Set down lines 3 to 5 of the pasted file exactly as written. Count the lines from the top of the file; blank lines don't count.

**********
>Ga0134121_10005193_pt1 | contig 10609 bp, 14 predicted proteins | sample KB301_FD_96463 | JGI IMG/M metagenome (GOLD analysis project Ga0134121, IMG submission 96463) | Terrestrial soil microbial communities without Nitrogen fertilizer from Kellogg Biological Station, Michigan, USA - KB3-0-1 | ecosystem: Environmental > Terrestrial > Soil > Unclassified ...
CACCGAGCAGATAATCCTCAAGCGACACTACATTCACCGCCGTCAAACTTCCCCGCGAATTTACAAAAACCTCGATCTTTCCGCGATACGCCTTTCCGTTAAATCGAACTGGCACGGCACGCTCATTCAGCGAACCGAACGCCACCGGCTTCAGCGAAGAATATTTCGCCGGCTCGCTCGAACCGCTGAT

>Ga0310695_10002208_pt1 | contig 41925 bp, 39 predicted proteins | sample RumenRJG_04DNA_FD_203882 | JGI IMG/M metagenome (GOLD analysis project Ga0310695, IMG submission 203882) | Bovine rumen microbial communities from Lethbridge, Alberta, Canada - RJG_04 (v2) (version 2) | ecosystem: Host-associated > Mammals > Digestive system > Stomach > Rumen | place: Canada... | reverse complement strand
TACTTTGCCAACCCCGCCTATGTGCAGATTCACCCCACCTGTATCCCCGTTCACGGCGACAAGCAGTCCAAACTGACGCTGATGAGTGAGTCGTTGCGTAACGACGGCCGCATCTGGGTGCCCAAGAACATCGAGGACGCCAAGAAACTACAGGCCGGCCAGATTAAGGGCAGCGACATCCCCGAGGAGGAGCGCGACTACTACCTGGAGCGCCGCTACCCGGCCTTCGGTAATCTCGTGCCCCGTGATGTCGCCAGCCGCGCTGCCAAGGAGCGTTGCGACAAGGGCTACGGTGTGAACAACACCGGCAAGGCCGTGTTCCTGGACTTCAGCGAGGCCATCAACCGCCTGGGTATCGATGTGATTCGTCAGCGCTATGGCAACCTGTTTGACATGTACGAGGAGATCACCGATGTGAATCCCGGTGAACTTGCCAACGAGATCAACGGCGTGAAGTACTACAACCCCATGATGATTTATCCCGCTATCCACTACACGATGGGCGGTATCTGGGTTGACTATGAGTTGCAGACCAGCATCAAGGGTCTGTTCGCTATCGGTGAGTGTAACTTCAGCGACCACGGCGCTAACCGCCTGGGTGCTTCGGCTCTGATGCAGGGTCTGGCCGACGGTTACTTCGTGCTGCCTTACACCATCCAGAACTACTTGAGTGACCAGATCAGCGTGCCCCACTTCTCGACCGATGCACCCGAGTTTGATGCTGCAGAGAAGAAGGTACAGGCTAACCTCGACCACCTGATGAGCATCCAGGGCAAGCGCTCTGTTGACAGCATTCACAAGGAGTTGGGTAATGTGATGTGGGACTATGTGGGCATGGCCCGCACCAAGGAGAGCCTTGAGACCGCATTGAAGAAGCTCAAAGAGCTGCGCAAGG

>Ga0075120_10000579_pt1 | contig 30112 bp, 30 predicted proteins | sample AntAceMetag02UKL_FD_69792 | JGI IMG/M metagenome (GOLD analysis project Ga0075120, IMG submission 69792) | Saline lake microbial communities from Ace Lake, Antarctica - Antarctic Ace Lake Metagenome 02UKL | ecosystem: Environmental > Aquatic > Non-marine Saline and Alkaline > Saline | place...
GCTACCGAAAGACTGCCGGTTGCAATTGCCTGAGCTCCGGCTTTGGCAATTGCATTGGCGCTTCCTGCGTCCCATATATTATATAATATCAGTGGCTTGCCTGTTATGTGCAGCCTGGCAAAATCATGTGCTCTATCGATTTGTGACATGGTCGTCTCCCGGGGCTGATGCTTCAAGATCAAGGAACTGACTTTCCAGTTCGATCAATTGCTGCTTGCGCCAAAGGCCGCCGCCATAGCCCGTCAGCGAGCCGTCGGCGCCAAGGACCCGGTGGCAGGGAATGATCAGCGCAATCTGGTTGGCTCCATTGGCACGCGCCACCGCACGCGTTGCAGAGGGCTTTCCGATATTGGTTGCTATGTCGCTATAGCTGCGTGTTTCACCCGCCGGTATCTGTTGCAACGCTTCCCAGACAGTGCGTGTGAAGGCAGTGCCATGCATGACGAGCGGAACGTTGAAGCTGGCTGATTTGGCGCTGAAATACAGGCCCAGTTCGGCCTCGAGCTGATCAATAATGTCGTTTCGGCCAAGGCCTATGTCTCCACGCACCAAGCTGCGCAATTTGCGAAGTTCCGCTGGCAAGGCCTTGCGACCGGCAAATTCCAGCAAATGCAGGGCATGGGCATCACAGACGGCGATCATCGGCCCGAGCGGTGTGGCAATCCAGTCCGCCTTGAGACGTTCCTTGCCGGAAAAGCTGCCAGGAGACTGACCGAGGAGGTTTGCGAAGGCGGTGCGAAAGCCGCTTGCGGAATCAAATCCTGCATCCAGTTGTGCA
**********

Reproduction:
>Ga0310695_10002208_pt1 | contig 41925 bp, 39 predicted proteins | sample RumenRJG_04DNA_FD_203882 | JGI IMG/M metagenome (GOLD analysis project Ga0310695, IMG submission 203882) | Bovine rumen microbial communities from Lethbridge, Alberta, Canada - RJG_04 (v2) (version 2) | ecosystem: Host-associated > Mammals > Digestive system > Stomach > Rumen | place: Canada... | reverse complement strand
TACTTTGCCAACCCCGCCTATGTGCAGATTCACCCCACCTGTATCCCCGTTCACGGCGACAAGCAGTCCAAACTGACGCTGATGAGTGAGTCGTTGCGTAACGACGGCCGCATCTGGGTGCCCAAGAACATCGAGGACGCCAAGAAACTACAGGCCGGCCAGATTAAGGGCAGCGACATCCCCGAGGAGGAGCGCGACTACTACCTGGAGCGCCGCTACCCGGCCTTCGGTAATCTCGTGCCCCGTGATGTCGCCAGCCGCGCTGCCAAGGAGCGTTGCGACAAGGGCTACGGTGTGAACAACACCGGCAAGGCCGTGTTCCTGGACTTCAGCGAGGCCATCAACCGCCTGGGTATCGATGTGATTCGTCAGCGCTATGGCAACCTGTTTGACATGTACGAGGAGATCACCGATGTGAATCCCGGTGAACTTGCCAACGAGATCAACGGCGTGAAGTACTACAACCCCATGATGATTTATCCCGCTATCCACTACACGATGGGCGGTATCTGGGTTGACTATGAGTTGCAGACCAGCATCAAGGGTCTGTTCGCTATCGGTGAGTGTAACTTCAGCGACCACGGCGCTAACCGCCTGGGTGCTTCGGCTCTGATGCAGGGTCTGGCCGACGGTTACTTCGTGCTGCCTTACACCATCCAGAACTACTTGAGTGACCAGATCAGCGTGCCCCACTTCTCGACCGATGCACCCGAGTTTGATGCTGCAGAGAAGAAGGTACAGGCTAACCTCGACCACCTGATGAGCATCCAGGGCAAGCGCTCTGTTGACAGCATTCACAAGGAGTTGGGTAATGTGATGTGGGACTATGTGGGCATGGCCCGCACCAAGGAGAGCCTTGAGACCGCATTGAAGAAGCTCAAAGAGCTGCGCAAGG

>Ga0075120_10000579_pt1 | contig 30112 bp, 30 predicted proteins | sample AntAceMetag02UKL_FD_69792 | JGI IMG/M metagenome (GOLD analysis project Ga0075120, IMG submission 69792) | Saline lake microbial communities from Ace Lake, Antarctica - Antarctic Ace Lake Metagenome 02UKL | ecosystem: Environmental > Aquatic > Non-marine Saline and Alkaline > Saline | place...